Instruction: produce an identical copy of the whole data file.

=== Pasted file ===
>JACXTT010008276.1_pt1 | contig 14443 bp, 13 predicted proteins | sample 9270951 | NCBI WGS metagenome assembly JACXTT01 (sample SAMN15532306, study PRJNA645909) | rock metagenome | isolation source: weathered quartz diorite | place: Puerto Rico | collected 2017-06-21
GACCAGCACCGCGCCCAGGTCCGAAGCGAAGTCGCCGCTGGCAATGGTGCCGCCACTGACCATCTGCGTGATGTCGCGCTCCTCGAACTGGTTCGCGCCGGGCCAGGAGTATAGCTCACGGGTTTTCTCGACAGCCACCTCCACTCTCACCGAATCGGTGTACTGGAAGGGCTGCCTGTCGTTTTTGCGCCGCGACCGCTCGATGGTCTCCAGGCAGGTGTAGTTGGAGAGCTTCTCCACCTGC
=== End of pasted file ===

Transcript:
>JACXTT010008276.1_pt1 | contig 14443 bp, 13 predicted proteins | sample 9270951 | NCBI WGS metagenome assembly JACXTT01 (sample SAMN15532306, study PRJNA645909) | rock metagenome | isolation source: weathered quartz diorite | place: Puerto Rico | collected 2017-06-21
GACCAGCACCGCGCCCAGGTCCGAAGCGAAGTCGCCGCTGGCAATGGTGCCGCCACTGACCATCTGCGTGATGTCGCGCTCCTCGAACTGGTTCGCGCCGGGCCAGGAGTATAGCTCACGGGTTTTCTCGACAGCCACCTCCACTCTCACCGAATCGGTGTACTGGAAGGGCTGCCTGTCGTTTTTGCGCCGCGACCGCTCGATGGTCTCCAGGCAGGTGTAGTTGGAGAGCTTCTCCACCTGC